“No problem!” I replied cheerfully. I was seven.
Aunt Trudi arrived, and handed me the chocolate box. I promptly took it to my room, ate half of it, and hid the rest in my drawer.
I was stunned when my mother discovered my deception almost immediately. What is she, some kind of magic ninja? I was even more stunned when she didn’t let me compete in the gymnastics tournament. Sure, she’d said it, but I couldn’t fathom that she meant it!
This is the nature of seven-year-olds: surprised by the obvious. Stunned by easily anticipated outcomes. Confused by the exact thing we all knew was going to happen.
Grown-ups, as it happens, are not much better.
The newspaper industry is falling apart. Independent journalism is in crisis all over the world. Online advertising is both broken and bubbled.
And readers are installing ad blockers at unprecedented rates.
Give us the chocolates, they say. Do not eat them yourselves. We hold the power here.
Others agree. The Interactive Advertising Bureau, the World Federation of Advertisers, and "South Park” have all issued dire warnings about the consequences if the ad industry doesn’t manage to think of the people on the other end of the ads as, well, people.
To far too many publishers and advertisers, we are not people. We are less than human. We are not customers. We are a Cost of Goods Sold that happens to be free, mere inputs to be packaged and monetized.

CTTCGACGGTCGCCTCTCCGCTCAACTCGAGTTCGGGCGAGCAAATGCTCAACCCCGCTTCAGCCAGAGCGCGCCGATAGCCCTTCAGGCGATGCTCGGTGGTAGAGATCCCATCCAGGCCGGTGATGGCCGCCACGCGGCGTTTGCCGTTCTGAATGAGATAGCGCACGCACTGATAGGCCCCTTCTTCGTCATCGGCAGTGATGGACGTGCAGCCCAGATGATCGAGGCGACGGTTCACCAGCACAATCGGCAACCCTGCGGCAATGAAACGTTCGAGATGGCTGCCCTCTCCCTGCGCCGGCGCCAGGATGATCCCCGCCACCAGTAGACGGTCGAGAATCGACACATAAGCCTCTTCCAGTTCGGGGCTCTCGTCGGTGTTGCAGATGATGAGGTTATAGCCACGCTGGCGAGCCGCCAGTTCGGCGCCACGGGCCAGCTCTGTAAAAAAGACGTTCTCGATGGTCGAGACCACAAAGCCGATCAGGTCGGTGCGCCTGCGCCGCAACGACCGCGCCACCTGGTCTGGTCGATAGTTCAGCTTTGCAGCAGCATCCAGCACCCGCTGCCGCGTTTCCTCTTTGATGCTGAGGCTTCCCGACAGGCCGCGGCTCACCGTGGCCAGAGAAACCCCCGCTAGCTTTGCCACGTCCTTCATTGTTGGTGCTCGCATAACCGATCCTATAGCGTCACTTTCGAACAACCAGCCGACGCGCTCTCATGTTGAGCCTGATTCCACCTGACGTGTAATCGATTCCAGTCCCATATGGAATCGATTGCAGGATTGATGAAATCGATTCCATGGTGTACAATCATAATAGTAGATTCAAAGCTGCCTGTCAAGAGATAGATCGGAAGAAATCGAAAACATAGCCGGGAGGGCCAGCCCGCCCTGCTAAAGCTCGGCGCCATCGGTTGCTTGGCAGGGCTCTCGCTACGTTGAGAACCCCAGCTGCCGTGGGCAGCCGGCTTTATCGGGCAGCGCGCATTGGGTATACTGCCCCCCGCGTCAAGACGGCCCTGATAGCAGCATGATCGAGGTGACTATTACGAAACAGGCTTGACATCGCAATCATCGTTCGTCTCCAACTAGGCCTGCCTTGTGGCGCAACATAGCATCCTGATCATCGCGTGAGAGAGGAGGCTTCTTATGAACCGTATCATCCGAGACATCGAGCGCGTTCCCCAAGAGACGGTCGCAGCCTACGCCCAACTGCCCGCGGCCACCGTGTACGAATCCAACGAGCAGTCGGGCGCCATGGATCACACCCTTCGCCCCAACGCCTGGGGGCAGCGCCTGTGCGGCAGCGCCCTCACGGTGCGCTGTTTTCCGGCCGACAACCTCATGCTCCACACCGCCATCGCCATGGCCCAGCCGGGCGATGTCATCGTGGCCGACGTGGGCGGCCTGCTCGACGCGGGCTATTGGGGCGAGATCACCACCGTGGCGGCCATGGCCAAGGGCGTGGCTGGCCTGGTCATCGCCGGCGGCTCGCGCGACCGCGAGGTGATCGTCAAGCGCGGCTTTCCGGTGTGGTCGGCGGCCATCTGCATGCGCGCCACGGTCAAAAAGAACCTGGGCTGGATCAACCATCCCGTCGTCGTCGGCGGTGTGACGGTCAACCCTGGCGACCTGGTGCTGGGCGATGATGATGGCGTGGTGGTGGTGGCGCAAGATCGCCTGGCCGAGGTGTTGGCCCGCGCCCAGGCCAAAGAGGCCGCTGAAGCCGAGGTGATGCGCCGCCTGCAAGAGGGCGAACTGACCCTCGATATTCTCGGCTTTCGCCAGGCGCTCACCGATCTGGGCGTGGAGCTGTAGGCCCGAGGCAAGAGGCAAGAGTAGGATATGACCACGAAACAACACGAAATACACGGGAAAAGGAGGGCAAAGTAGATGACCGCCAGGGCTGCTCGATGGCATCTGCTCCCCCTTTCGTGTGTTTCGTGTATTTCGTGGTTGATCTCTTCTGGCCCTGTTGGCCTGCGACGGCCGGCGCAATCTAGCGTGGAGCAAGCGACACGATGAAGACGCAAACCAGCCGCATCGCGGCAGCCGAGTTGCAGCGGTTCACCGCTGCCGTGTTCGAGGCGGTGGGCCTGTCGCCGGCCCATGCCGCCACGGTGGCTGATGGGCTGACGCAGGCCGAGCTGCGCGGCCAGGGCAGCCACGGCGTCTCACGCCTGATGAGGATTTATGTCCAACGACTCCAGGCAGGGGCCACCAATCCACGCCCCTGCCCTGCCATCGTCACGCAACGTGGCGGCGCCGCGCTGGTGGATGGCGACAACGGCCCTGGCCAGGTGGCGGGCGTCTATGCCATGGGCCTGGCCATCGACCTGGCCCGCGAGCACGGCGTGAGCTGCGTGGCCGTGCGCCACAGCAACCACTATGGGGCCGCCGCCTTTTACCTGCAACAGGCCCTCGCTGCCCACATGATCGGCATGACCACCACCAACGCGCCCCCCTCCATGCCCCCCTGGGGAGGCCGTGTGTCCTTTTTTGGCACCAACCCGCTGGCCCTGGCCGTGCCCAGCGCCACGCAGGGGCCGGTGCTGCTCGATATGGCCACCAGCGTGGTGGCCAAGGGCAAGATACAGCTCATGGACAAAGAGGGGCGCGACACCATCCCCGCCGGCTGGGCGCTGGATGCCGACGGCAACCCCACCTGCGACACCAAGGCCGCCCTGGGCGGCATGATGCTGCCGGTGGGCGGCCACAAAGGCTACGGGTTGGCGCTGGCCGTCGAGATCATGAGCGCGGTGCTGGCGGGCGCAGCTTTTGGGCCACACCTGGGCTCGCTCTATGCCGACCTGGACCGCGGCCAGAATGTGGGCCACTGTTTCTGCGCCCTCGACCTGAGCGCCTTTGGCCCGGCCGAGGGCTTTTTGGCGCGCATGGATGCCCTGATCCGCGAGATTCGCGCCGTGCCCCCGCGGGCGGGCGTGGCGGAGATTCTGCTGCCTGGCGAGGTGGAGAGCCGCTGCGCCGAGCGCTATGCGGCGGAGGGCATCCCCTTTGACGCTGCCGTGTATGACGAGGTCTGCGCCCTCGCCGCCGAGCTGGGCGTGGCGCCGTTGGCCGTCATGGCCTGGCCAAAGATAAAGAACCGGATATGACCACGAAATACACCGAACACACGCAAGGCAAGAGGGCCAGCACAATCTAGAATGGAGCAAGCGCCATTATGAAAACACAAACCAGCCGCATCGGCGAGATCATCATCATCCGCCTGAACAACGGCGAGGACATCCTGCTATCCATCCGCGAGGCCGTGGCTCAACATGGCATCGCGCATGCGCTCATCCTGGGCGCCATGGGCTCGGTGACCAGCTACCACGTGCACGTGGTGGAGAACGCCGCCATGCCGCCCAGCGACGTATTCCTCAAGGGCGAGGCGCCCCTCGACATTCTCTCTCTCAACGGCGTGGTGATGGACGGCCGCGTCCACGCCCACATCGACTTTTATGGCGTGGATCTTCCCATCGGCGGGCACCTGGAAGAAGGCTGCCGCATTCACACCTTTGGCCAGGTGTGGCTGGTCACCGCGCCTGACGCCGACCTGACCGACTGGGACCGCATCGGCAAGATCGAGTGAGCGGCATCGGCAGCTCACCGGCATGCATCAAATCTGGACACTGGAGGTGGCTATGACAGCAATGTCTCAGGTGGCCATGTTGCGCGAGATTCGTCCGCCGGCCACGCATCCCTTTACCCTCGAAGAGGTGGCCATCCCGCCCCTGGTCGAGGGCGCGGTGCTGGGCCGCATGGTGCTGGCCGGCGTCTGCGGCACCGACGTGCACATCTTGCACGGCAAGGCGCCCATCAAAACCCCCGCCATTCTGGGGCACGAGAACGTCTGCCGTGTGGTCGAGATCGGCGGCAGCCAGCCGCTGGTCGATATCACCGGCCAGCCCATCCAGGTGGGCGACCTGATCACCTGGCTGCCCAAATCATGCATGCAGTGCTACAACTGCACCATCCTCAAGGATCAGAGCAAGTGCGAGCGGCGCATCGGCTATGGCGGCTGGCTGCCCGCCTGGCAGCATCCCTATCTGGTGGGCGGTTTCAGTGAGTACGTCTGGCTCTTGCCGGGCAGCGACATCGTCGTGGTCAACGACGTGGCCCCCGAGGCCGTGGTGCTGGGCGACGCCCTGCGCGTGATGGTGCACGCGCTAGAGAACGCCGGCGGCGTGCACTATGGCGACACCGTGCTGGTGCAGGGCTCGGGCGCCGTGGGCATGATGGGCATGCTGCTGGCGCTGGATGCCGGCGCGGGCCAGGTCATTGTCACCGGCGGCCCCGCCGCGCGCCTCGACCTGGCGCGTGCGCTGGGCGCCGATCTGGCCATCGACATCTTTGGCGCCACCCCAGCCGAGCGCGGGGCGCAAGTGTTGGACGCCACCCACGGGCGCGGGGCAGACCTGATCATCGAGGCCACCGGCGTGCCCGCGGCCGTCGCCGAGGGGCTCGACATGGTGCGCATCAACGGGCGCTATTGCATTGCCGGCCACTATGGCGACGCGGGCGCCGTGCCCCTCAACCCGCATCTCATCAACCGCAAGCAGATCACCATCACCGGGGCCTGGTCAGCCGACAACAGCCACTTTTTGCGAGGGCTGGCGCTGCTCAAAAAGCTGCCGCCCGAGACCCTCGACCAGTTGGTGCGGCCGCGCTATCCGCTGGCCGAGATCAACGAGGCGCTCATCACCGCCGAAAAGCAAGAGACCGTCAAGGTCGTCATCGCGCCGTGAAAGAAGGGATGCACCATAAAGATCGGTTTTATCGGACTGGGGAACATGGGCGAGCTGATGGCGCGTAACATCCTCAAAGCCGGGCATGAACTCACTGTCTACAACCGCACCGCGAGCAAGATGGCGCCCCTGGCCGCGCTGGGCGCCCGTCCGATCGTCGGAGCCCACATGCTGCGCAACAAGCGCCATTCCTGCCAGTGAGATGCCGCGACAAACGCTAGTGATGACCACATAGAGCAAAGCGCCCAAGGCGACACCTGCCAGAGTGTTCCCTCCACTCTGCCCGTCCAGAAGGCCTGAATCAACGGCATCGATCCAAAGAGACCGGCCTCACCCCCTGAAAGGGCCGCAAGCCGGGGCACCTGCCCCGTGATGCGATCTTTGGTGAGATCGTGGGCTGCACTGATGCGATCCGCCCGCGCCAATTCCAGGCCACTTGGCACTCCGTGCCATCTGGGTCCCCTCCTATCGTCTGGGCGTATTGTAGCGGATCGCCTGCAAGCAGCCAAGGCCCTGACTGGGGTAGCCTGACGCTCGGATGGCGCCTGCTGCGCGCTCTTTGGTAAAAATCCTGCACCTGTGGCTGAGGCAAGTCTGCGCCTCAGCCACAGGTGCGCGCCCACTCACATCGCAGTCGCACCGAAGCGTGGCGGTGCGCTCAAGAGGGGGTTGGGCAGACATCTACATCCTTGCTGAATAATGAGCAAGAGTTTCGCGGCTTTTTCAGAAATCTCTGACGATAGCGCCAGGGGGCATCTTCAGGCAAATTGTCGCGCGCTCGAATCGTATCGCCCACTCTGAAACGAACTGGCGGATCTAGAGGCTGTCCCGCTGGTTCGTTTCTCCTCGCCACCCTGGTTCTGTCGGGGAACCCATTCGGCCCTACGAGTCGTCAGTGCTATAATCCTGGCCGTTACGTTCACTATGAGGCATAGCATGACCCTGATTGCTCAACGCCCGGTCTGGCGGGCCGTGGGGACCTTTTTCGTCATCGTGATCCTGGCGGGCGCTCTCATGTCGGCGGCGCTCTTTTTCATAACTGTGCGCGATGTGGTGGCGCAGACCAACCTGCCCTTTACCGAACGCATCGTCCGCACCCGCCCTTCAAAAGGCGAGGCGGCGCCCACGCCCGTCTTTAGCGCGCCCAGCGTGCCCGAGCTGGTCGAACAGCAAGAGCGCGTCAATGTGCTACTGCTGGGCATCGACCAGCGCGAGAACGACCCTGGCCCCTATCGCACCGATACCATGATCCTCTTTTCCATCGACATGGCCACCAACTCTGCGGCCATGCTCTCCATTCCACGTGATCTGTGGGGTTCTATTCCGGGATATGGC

Since we aren’t customers, we don’t need a customer experience. Since we are less than human, we don’t need a human interface. If there is a problem, the blame can only lie with us: for not knowing our place, for not participating in the manner that others decided we should.
This is what publishers are really saying when they berate the blockers (“We oppose ad blocking,” says New York Times CEO Mark Thompson), or when they block the blockers (the UK’s City AM shows blurry text to those who attempt to visit the page with ad blocking activated).
And -- without suggesting this was malicious or intentional -- it lends a certain irony when they infect the blockers with malware. A recent breach at Pagefair, which The Economist and 500 other publishers use to block ad blockers, meant visitors to those sites were exposed to a malicious remote-access tool.
With every new installation of an ad blocker, with every new survey or study, with every new industry exec (like Google’s top ad salesman) confirming the dire nature of the situation, publishers and advertisers are being warned: Give us the chocolates or you will not be going to the gymnastics championships. Except it’s not the gymnastics championships, is it? It’s their entire business model, collapsing.
There are some industry bright spots. Gawker Media head of programmatic Eyal Ebel has said ad blocking makes sense to him from the perspective of consumers and that Gawker will not fight ad blockers head-on. A Belgian ad agency, Boondoggle, is using ad blocker detection software to recruit creatives who understand how miserable the typical ad experience is. Around the world, people are applying effort and sensitivity to finding creative ways to make online publishing sustainable.
For the sake of the industry, we can only hope that other publishers follow in their footsteps -- that they are better at predicting eminently predictable consequences than a seven-year old is. I’m not so sure they are.